In 1960, the National Pituitary Agency was formed as a branch of the U.S. National Institutes of Health. The purpose of this agency was to supervise the collection of human pituitary glands when autopsies were performed, arrange for large-scale extraction and purification of GH, and distribute it to a limited number of pediatric endocrinologists for treating GH-deficient children under research protocols. Canada, UK, Australia, New Zealand, France, Israel, and other countries establish similar government-sponsored agencies to collect pituitaries, purify GH, and distribute it for treatment of severely GH-deficient children.

Supplies of this “cadaver growth hormone” were limited, and only the most severely deficient children were treated. From 1963 to 1985 about 7700 children in the U.S. and 27,000 children worldwide were given GH extracted from human pituitary glands to treat severe GH deficiency. Physicians trained in the relatively new specialty of pediatric endocrinology provided most of this care, but in the late 1960s there were only a hundred of these physicians in a few dozen of the largest university medical centers around the world.

In 1976, physicians became aware that Creutzfeldt-Jacob disease could be transmitted by neurosurgical procedures and cornea transplantation. CJD is a rapidly fatal dementing disease of the brain also known as spongiform encephalopathy, related to “mad cow disease”.

In 1977, the NPA GH extraction and purification procedure was refined and improved.

A shortage of available cadaver GH worsened in the late 1970s as the autopsy rate in the U.S. declined, while the number of pediatric endocrinologists able to diagnose and treat GH deficiency increased. GH was "rationed." Often, treatment would be stopped when a child reached an arbitrary minimal height, such as 5 ft 0 in (1.52 m). Children who were short for reasons other than severe GH deficiency were lied to and told that they would not benefit from treatment. Only those pediatric endocrinologists that remained at university medical centers with departments able to support a research program had access to NPA growth hormone.

In the late 1970s, a Swedish pharmaceutical company, Kabi, contracted with a number of hospitals in Europe to buy pituitary glands for the first commercial GH product, Crescormon. Although an additional source of GH was welcomed, Crescormon was greeted with ambivalence by pediatric endocrinologists in the United States. The first concern was that Kabi would begin to purchase pituitaries in the U.S., which would quickly undermine the NPA, which relied on a donation system like blood transfusion. As the number of autopsies continued to shrink, would pathologists sell pituitaries to a higher bidder? The second offense was Kabi-Pharmacia’s marketing campaign, which was directed at primary care physicians under the slogan, “Now, you determine the need,” implying that the services of a specialist were not needed for growth hormone treatment anymore and that any short child might be a candidate for treatment. Although the Crescormon controversy in the U.S. is long forgotten, Kabi’s pituitary purchase program continued to generate scandal in Europe as recently as 2000.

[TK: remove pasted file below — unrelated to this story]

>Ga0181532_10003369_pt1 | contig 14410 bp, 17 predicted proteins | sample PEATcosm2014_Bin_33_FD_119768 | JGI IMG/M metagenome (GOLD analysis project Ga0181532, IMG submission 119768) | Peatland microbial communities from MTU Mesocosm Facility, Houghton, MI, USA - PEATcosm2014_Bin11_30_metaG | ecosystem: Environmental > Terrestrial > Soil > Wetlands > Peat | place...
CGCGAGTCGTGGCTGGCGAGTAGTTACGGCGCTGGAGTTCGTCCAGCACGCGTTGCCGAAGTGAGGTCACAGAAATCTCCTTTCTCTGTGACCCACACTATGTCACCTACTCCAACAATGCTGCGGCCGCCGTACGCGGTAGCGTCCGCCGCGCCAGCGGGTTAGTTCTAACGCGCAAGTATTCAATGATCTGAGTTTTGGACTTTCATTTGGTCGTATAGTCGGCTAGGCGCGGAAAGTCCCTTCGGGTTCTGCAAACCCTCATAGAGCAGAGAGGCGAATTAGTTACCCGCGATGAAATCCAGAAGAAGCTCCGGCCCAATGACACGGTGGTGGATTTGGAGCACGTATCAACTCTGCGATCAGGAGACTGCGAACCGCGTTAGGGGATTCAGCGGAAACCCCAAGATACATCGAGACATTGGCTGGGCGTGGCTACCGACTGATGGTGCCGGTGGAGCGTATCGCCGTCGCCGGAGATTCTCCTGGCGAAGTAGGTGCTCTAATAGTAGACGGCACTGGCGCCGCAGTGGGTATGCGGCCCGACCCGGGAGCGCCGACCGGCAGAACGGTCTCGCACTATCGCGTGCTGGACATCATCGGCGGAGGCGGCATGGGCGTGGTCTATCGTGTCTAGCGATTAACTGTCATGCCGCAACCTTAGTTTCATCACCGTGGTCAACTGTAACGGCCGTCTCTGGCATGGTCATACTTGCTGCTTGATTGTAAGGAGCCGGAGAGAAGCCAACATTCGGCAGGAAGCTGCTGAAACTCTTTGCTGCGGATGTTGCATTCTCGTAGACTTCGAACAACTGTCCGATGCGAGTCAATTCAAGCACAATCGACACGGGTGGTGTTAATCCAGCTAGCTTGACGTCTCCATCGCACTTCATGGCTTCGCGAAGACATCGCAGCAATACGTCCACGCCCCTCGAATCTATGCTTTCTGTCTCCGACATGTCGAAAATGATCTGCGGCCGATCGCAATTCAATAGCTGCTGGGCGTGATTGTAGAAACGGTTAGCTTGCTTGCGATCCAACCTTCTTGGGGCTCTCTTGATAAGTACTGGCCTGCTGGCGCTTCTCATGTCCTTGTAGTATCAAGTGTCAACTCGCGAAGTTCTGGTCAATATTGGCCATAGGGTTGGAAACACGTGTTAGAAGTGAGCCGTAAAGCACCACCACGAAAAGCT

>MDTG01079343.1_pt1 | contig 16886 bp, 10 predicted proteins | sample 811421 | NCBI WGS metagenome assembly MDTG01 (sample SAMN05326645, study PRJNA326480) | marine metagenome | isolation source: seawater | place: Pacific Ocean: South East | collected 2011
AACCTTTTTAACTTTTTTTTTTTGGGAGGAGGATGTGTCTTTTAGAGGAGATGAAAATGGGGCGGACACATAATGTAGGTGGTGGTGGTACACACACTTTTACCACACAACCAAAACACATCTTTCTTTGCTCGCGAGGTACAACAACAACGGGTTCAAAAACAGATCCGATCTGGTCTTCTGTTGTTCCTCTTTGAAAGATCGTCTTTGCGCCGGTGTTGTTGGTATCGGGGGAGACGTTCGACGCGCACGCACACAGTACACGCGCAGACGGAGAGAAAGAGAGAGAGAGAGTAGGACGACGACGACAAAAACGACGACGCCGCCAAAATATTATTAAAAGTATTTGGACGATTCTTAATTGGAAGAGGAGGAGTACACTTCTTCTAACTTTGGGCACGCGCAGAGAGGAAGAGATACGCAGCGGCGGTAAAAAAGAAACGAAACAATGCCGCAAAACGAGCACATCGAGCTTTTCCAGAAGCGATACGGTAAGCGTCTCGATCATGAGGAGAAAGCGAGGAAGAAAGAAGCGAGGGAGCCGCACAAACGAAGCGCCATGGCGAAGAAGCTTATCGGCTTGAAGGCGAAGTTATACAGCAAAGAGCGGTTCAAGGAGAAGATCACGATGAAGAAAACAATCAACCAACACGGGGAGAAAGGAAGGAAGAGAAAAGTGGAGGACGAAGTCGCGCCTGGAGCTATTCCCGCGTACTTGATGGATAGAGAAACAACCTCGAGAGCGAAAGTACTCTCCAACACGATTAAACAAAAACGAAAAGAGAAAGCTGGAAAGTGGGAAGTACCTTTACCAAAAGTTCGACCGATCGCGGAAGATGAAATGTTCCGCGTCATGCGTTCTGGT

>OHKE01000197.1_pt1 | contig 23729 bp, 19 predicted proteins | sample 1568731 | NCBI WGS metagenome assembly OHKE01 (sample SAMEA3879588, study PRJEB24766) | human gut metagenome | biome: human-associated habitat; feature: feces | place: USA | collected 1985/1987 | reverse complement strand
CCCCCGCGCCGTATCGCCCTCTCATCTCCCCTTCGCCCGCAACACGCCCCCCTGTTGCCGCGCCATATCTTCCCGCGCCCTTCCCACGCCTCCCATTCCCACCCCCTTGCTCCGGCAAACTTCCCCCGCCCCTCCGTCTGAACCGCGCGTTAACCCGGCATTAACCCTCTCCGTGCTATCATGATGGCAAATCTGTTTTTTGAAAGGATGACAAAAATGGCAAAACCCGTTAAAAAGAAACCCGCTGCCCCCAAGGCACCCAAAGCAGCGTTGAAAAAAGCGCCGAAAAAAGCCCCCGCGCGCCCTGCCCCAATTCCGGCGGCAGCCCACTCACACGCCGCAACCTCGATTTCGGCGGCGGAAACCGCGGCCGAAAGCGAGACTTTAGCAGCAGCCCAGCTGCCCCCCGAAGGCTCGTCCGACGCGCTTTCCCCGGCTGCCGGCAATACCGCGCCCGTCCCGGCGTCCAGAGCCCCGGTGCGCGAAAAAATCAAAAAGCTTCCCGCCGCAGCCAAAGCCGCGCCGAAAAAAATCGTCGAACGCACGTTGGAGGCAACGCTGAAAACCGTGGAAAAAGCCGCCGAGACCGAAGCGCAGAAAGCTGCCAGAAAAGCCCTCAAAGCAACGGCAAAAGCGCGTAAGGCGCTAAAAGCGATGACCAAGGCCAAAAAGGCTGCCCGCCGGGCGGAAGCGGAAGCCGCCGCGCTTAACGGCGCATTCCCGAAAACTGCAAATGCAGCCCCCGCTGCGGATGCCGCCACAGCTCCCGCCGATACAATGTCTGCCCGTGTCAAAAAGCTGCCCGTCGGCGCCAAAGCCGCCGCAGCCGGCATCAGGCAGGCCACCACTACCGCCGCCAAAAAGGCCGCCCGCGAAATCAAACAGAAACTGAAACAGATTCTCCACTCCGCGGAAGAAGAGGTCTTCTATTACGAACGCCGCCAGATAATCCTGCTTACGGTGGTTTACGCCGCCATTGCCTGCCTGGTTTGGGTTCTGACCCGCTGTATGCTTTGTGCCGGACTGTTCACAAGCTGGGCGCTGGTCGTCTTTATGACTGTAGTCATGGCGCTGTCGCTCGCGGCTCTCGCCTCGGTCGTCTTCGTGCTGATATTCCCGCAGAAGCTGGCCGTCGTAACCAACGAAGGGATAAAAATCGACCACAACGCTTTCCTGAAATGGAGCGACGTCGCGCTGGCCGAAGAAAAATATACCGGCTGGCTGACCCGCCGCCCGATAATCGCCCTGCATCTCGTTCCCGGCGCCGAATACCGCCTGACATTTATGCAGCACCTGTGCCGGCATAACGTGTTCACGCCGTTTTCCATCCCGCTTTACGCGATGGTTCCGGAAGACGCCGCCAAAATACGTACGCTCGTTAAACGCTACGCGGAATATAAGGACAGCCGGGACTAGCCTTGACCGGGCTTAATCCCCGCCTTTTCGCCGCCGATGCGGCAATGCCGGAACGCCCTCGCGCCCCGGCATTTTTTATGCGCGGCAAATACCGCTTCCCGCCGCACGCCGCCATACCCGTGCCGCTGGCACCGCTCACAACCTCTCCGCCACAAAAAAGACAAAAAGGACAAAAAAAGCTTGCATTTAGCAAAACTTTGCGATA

Recombinant human growth hormone (rHGH)

In 1981, the new American corporation Genentech, after collaboration with Kabi, developed and started trials of recombinant human growth hormone (rHGH) made by a new technology (recombinant DNA) in which human genes were inserted into bacteria so that they could produce unlimited amounts of the protein. Because this was new technology, approval was deferred as lengthy safety trials continued over the next four years.

In 1985, four young adults in the U.S. having received NPA growth hormone in the 1960s developed CJD (Creutzfeldt-Jacob disease). The connection was recognized within a few months, and use of human pituitary GH rapidly ceased. Between 1985 and 2003, a total of 26 cases of CJD occurred in adults having received NPA GH before 1977 (out of 7700), comparable numbers of cases occurred around the world. By 2003 there had been no cases in people who received only GH purified by the improved 1977 methods.

Discontinuation of human cadaver growth hormone led to rapid Food and Drug Administration approval of Genentech’s recombinant human growth hormone, which was introduced in 1985 as Protropin in the United States. Although this previously scarce commodity was suddenly available in “bucketfuls,” the price of treatment (US$10,000–30,000 per year) was the highest at the time. Genentech justified it by the prolonged research and development investment, orphan drug status, and a pioneering post-marketing surveillance registry for tracking safety and effectiveness (National Cooperative Growth Study).